A famous fountain in the Federal Hill section of Providence is now a garden of sorts. Flowers and other plants were arranged by the city in the DePasquale [[ DEE-pass-QUAHL ]] Square fountain on Tuesday after damage from the harsh winter rendered it partially inoperable. The move is drawing criticism from local restaurant operators who say the fountain is an iconic spot as the busy summer season kicks off. Providence officials say the plants are a temporary solution and that an assessment for a permanent solution is ongoing.
Yet more lawyer problems are popping up for the state of Rhode Island. An attorney for the Department of Transportation apparently missed a deadline to respond to a contractor claim for the Providence Viaduct project on I-95, resulting in a Superior Court judge ruling in favor of the contractor earlier this year. The four-million-dollar suit was filed by Manafort Brothers in 2016. RIDOT director Peter Alviti Jr. said in a statement that the attorney who missed the deadline was verbally reprimanded.
A West Warwick man is facing charges in connection to a reported home invasion in Coventry on Monday. Police say Joseph Cevoli was arrested on Wednesday after the victim, a pregnant woman, picked him out of a photo lineup. Clothing and shoes worn by the assailant were reportedly recovered. Cevoli is scheduled to be arraigned in district court in Warwick on Thursday.
A proposed state law aimed at fighting opioid addiction by establishing a possible life sentence for selling drugs that prove fatal is up for a committee vote in the Rhode Island House tomorrow. Kristen's Law has already passed the Senate and Governor Gina Raimondo supports it. But opponents speaking in Warwick yesterday cited possible negative effects, such as punishing instead of helping those who sell drugs only to feed their own addiction. They also say fear of a long prison sentence might prevent someone from contacting authorities for help if someone is overdosing.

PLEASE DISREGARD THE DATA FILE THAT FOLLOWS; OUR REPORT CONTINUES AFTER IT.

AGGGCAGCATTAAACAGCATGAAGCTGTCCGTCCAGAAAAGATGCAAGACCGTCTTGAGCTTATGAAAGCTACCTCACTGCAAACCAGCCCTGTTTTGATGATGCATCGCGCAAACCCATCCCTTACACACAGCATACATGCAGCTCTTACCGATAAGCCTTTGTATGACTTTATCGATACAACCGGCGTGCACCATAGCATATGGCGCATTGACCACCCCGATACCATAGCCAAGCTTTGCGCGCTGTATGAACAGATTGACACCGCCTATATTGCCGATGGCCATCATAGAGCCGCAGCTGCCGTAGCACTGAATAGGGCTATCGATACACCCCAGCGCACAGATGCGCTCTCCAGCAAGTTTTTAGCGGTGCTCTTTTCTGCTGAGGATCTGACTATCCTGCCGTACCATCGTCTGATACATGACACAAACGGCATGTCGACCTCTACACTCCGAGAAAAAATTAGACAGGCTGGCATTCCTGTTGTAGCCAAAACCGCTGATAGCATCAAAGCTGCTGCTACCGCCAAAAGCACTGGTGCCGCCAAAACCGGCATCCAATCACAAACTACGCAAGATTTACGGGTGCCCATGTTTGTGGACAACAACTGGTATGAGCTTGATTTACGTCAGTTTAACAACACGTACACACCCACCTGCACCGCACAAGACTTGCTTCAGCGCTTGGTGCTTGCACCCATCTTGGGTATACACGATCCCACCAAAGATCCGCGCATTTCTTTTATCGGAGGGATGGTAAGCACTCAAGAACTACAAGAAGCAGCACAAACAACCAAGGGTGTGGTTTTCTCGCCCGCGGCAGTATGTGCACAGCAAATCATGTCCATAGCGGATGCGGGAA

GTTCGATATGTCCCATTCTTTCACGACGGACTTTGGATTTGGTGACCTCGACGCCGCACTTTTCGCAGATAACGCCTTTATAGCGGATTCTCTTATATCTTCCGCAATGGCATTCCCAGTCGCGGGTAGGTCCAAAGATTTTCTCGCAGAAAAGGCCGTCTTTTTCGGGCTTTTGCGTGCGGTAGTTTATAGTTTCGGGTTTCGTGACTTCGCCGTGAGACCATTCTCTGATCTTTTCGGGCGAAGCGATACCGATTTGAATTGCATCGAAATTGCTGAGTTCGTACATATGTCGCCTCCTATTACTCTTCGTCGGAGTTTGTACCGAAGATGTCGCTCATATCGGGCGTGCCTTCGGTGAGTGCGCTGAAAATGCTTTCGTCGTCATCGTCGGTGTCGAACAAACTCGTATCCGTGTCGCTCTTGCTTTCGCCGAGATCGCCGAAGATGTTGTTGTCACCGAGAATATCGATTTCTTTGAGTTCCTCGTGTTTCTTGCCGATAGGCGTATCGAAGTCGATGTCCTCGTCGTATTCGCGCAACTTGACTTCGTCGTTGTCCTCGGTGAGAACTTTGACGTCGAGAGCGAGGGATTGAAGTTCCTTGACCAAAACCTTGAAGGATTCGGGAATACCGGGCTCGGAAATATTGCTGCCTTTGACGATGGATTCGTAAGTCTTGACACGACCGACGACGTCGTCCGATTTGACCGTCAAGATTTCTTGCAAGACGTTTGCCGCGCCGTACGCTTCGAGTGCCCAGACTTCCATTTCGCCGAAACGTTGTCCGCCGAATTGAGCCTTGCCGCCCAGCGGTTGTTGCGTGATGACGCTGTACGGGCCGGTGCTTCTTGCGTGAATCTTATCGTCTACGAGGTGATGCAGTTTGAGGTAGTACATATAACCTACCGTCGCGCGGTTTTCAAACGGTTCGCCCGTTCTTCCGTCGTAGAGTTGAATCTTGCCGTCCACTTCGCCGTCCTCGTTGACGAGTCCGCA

Several hundred state computers that were infected with malware are back online. The infection hit computers at the departments of Children, Youth, and Families; Human Services, and Behavioral Healthcare, Developmental Disabilities and Hospitals. Chief Digital Officer Bijay Kumar says the malware was discovered last week. Kumar says it could have been caused by something as simple as someone clicking on a link in an email.
The Coventry Police Department is looking for a home invasion suspect. Police say a man assaulted a pregnant woman at her residence on Monday. The woman was not seriously injured and nothing was taken from the home, according to reports. The suspect is described as a white male, possibly in his 30s, with a medium build and dark hair, and who was wearing a yellow baseball cap in a surveillance image.
Governor Gina Raimondo is signing a pair of transportation bills. One of the bills streamlines the process for acquiring a commercial driver's license by permitting the use of an electronic means of transmission of the medical certificate required for the CDL. The other piece of legislation allows RIDOT to issue certificates of title for recreational vehicles.
Lane closures are happening on I-95 north in Cranston tonight. RIDOT says two lanes will be closed to allow crews to repair a patch of settled pavement. The transportation department says major traffic delays are likely, and motorists are being urged to use alternate routes such as I-295 to bypass the construction.